US RE35860 E
A rolling element bearing includes a first ring having a first raceway; a second ring having a second raceway, and rolling elements between the two raceways. The first and second rings are positioned and configured so that the first and second raceways form a channel which retains the rolling elements. A first zinc alloy plated layer is on the first ring including at the first raceway, and a second zinc alloy plated layer is on the second ring including at the second raceway. The rolling elements may also be plated with a zinc alloy layer. The layers are porous and thus permit hydrogen to escape from the rings and rolling elements when baked, so that the rings and rolling elements possess low hydrogen embrittlement. The layers provide physical and galvanic protection to the underlying substrates for the rings.
1. A rolling element bearing comprising:
a first race having a first raceway;
a second race having a second raceway, said first and second races being positioned so that said first and second raceways form a channel;
a first zinc alloy plated layer on said first race along the first raceway thereof;
a second zinc alloy plated layer on said second race along the second raceway thereof; and
a plurality of rolling elements disposed within said channel formed by said first and second raceways.
2. The rolling element bearing of claim 1 further comprising a lubricant within said channel.
3. The rolling element bearing of claim 2 wherein said lubricant is a grease.
4. The rolling element bearing of claim 2 wherein said first race is an inner bearing ring and said second element is an outer bearing ring.
5. The rolling element bearing of claim 4 wherein each of said rolling elements is spherical.
6. The rolling element bearing of claim 1 wherein zinc alloy of the plated layers is porous and the first and second races have low hydrogen embrittlement by reason of hydrogen formerly contained within the races having escaped through the pores in the layers of those races.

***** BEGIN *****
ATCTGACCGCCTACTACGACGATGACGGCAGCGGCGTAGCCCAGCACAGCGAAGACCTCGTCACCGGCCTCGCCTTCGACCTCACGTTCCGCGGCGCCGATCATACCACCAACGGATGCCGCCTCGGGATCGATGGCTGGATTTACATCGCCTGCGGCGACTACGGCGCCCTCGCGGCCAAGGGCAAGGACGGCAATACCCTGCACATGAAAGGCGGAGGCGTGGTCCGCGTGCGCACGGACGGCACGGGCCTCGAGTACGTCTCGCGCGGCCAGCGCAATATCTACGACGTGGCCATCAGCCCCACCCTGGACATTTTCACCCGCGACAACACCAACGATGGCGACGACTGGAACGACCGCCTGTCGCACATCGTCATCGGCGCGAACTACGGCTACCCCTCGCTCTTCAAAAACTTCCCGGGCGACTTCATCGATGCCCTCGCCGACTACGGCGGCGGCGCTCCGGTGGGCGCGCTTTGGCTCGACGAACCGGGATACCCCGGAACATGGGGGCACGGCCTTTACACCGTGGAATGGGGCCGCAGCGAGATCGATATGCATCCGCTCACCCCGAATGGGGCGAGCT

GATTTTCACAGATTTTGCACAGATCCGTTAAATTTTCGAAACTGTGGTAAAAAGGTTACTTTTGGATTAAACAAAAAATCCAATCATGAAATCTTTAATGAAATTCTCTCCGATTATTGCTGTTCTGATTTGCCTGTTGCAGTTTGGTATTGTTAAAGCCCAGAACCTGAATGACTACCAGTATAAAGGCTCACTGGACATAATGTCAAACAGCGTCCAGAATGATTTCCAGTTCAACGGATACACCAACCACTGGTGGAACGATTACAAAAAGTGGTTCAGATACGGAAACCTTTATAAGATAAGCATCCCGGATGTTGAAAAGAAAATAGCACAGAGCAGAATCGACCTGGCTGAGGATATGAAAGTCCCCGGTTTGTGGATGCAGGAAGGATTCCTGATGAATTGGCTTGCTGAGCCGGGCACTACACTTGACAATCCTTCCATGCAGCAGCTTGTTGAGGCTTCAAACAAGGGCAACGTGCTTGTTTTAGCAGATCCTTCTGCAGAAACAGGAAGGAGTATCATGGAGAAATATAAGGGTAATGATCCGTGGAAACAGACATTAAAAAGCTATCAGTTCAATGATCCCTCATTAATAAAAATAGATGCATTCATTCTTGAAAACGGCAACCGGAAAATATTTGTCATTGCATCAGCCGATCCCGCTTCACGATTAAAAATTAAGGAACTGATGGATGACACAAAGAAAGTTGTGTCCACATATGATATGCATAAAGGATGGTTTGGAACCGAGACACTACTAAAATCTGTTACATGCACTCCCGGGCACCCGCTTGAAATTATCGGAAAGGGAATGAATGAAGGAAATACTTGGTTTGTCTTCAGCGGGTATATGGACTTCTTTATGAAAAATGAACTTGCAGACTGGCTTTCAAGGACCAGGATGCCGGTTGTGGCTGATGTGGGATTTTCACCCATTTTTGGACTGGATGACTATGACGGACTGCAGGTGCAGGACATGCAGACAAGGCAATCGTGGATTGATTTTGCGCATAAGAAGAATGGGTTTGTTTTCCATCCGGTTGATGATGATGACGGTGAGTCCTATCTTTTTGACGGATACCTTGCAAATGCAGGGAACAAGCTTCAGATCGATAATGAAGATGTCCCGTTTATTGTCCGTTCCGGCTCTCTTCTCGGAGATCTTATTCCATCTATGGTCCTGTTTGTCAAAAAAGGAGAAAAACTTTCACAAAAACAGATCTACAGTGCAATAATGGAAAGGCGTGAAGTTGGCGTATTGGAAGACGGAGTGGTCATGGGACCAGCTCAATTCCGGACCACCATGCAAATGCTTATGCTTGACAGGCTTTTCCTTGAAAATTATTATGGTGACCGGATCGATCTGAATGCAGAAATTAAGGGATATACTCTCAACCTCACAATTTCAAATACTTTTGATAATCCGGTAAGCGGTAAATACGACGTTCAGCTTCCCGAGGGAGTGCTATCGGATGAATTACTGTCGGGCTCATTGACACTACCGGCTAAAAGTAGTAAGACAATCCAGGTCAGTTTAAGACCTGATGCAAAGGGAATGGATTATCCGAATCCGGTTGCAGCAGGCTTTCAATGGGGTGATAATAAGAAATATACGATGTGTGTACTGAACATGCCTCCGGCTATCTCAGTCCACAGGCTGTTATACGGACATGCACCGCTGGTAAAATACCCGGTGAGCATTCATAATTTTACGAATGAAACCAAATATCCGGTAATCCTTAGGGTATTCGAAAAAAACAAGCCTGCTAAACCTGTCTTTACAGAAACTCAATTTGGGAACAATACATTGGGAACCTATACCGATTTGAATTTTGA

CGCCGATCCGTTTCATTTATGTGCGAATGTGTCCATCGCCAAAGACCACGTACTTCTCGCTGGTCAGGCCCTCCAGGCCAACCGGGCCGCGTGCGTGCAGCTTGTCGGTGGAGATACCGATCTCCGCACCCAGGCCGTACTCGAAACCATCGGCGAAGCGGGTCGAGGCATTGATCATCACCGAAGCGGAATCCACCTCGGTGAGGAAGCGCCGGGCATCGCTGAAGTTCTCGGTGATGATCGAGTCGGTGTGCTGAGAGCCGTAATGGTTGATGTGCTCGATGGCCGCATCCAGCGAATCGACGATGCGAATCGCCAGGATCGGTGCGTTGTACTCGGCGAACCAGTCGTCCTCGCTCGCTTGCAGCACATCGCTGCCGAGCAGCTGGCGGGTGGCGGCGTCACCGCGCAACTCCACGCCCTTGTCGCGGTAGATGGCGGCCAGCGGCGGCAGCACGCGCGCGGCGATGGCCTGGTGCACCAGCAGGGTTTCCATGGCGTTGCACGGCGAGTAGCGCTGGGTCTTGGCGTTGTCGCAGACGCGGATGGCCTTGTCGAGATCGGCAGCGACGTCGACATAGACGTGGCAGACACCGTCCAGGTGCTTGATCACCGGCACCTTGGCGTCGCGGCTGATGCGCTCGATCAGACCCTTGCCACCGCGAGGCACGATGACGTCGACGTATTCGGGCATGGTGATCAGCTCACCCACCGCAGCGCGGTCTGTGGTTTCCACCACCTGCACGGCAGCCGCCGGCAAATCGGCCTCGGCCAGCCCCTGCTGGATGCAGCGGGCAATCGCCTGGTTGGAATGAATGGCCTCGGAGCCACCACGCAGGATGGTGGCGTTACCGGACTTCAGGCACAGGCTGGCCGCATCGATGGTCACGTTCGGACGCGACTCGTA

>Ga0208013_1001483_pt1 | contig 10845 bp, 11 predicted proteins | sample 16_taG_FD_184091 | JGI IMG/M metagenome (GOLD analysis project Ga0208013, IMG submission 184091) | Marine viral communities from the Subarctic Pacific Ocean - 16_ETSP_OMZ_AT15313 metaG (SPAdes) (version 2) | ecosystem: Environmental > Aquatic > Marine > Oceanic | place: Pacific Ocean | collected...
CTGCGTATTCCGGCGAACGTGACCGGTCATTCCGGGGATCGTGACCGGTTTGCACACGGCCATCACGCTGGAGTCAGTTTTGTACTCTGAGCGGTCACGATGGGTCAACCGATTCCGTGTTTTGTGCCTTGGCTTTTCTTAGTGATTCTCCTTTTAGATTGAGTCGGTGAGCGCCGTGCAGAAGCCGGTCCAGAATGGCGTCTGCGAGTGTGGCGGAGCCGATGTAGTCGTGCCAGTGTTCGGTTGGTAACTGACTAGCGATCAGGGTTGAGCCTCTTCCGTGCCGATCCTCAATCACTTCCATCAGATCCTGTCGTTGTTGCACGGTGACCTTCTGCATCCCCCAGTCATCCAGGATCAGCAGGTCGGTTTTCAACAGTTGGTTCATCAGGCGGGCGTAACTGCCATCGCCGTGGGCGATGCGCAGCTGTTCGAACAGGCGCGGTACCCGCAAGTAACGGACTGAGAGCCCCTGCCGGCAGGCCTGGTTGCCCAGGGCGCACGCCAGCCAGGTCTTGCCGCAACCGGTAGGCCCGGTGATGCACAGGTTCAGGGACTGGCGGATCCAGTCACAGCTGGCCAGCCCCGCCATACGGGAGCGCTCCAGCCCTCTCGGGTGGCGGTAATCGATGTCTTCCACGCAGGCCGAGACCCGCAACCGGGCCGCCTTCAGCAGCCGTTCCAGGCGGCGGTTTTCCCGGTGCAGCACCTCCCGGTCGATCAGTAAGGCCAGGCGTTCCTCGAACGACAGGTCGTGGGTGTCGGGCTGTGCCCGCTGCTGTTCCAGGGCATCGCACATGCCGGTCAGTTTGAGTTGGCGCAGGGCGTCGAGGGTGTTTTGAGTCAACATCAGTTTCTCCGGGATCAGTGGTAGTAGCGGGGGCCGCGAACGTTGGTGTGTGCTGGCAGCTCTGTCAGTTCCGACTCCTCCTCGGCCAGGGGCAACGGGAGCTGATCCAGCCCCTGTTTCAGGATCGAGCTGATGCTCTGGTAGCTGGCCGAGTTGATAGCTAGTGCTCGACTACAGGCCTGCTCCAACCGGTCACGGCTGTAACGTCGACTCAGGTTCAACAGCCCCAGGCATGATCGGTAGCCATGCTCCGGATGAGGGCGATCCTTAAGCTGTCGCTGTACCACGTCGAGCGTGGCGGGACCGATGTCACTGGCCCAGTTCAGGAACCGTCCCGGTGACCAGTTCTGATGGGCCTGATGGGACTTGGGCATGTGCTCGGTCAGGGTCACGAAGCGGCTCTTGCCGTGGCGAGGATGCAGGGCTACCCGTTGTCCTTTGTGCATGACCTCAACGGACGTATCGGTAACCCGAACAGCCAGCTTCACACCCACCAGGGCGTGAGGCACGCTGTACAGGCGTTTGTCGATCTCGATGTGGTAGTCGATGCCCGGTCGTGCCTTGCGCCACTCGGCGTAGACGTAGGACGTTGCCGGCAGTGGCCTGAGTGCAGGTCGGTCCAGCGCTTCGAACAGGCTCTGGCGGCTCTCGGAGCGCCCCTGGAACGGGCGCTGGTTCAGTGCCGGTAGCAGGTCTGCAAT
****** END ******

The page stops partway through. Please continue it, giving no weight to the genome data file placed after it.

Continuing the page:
7. The rolling element bearing of claim 1 wherein said first and second zinc alloys are zinc-nickel alloys.
8. The rolling element bearing of claim 1 wherein the thickness of each of the first and second zinc alloy layers is less than about 0.0010 inch.
9. The rolling element bearing of claim 8 wherein the thickness of each of the first and second zinc alloy layers is between about 0.0003 and 0.0005 inches remote from the raceways.
10. The rolling element bearing of claim 1 wherein each of said plurality of rolling elements includes a zinc alloy plated layer on its surface.
11. The rolling element bearing of claim 10 wherein the zinc alloy plated layer on each of said plurality of rolling elements is less than about 0.0001 inch.
12. An antifriction bearing comprising:
a first race having a raceway;
a second race having a raceway that is presented toward the raceway of the first race;
at least one of the races including a substrate and zinc alloy over the substrate in the form of a plating, the zinc alloy plating being at the raceway of the first race and elsewhere on the first race as well, the zinc alloy plating having microscopic pores which extend through it from the substrate to its exposed surface;
and rolling elements located between the races at the raceways thereof.
13. A bearing according to claim 12 wherein substrate of said one race is steel having low hydrogen embrittlement by reason of having been heated to the extent that hydrogen formerly contained within it has been driven off through the pores in the zinc alloy layer.
14. A bearing according to claim 12 wherein each race has a substrate of steel and a zinc alloy plating over the substrate, and the steel substrate has low hydrogen embrittlement.
15. A bearing according to claim 14 wherein the zinc alloy plating on each of the races is applied electrically and also includes nickel.
16. A bearing according to claim 15 wherein the zinc alloy plating on each of the races covers substantially the entire race.
17. A bearing according to claim 14 wherein each rolling element includes a steel substrate and a zinc alloy plating over the substrate.